Research Papers

Some Lessons Learned

[+] Author and Article Information
N. A. Cumpsty

 Imperial College, London, UK SW7 2AZ

Radial mixing is given some emphasis here because it was an exceptional period of intellectual competition carried out with great openness and courtesy. Those involved recall it as a stimulating and enjoyable episode a quarter century later.

Describing the experiments as in error is deliberately provocative. However, the interpretation of the experimental results and the assessment of what geometric features of the rig were important were certainly in error. Arguably so too was the CFD modeling, since no one bothered, or was able, to include the clearance gap in their calculations.

J. Turbomach 132(4), 041018 (May 11, 2010) (7 pages) doi:10.1115/1.4001222 History: Received July 26, 2009; Revised July 27, 2009; Published May 11, 2010; Online May 11, 2010

This paper looks at some familiar results, concepts, and ideas in a different way, drawing out some common unifying threads. The topics addressed are one-, two-, and three-dimensions; axisymmetry and its breakdown; gaps and leakage paths; and computation fluid dynamics (CFD) and the limitation of perfection. Certain overlapping issues come up in each of the topic areas.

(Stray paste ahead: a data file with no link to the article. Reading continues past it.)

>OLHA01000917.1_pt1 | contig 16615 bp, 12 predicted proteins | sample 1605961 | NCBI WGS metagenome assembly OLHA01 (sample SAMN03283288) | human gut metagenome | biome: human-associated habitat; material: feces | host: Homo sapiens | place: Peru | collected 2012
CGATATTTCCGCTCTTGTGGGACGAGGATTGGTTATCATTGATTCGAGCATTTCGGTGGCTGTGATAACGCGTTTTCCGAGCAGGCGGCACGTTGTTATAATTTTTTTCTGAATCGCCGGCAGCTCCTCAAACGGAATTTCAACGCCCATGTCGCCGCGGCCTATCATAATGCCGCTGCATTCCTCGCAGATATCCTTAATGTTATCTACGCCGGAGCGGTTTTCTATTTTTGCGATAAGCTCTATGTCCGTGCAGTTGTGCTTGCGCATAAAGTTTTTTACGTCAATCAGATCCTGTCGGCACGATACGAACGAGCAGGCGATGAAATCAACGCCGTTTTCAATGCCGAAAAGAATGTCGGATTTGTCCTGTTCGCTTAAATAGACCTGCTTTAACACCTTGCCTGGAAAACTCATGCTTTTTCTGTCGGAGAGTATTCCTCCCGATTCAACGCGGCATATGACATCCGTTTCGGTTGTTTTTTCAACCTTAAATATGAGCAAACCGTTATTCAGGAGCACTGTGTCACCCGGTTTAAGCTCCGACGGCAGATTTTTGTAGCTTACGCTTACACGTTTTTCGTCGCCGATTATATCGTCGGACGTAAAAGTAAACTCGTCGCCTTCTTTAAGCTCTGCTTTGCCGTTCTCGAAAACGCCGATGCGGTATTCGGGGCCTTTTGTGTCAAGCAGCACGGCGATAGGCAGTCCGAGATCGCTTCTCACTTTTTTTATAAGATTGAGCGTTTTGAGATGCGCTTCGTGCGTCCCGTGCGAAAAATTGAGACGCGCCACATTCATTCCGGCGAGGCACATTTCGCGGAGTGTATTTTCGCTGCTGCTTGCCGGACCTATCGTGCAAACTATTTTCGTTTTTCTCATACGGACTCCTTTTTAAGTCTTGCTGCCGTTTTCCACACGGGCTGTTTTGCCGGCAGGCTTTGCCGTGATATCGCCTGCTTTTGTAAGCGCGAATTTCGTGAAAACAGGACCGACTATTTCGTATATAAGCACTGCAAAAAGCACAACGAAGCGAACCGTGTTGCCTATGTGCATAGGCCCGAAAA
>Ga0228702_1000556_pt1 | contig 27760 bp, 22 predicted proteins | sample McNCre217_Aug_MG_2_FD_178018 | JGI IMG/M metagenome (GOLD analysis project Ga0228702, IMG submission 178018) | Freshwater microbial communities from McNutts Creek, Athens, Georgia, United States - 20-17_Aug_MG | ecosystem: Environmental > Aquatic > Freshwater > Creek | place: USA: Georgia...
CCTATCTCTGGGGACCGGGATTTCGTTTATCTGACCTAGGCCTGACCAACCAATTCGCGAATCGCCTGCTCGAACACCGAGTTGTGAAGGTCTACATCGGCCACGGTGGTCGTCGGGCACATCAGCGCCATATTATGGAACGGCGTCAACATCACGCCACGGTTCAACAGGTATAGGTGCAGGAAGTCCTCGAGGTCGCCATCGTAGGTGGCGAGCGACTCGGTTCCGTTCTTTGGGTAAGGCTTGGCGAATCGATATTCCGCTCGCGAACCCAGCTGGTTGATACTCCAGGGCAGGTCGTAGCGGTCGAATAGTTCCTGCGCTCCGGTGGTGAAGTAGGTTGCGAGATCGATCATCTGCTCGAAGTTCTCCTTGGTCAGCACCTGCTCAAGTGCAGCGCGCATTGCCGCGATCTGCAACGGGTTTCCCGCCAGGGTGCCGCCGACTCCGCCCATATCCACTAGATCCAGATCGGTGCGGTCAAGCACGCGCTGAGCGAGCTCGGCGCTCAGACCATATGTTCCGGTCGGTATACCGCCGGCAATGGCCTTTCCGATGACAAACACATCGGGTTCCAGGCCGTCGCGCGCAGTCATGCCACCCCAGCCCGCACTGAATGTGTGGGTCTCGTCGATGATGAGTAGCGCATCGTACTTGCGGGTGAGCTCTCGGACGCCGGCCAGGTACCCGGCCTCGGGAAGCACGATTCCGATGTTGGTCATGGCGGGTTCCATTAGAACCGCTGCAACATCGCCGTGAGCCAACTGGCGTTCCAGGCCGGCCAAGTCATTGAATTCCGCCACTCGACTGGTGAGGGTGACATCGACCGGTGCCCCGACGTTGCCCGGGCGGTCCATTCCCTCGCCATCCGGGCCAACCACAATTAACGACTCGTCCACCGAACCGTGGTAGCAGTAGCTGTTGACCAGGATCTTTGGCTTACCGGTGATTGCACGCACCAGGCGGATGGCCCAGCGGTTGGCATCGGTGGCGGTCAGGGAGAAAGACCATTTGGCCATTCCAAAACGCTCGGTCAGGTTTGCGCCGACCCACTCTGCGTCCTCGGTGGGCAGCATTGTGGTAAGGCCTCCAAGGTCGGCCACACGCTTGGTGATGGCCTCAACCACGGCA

Copyright © 2010 by American Society of Mechanical Engineers
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Figure 1

Two-dimensional representation, blade-to-blade surface of revolution on the left, and meridional (throughflow) plane on the right

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Figure 2

Surface flow visualization (upper two pictures), and CFD (lower two pictures) for a compressor blade (left) and stationary endwall (right) at zero incidence (7)

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Figure 3

Idealized stage characteristics for a three-stage, high-speed compressor

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Figure 4

Blade tip stagger for random variation in stagger without gas loads: (a) for flow unstarted, (b) for an intermediate condition, and (c) for flow started. Note different scale for (b) (13)

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Figure 5

Efficiency versus normalized flow rate for a supersonic rotor having small levels of misstagger (13)

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Figure 6

CFD and measurement of pressure ratio for NASA Rotor 37. The numbers provide a key to the authors of the different codes used (15)

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Figure 7

Variation in rotor hub leakage and its effect on stagnation pressure ratio across the rotor (16). Reduced gap and nominal gap refer to zero net flow from the gap; other cases are for net outflow.

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Figure 8

Computed flow in NASA Rotor 35 showing leakage flow entering hub separation region (16)




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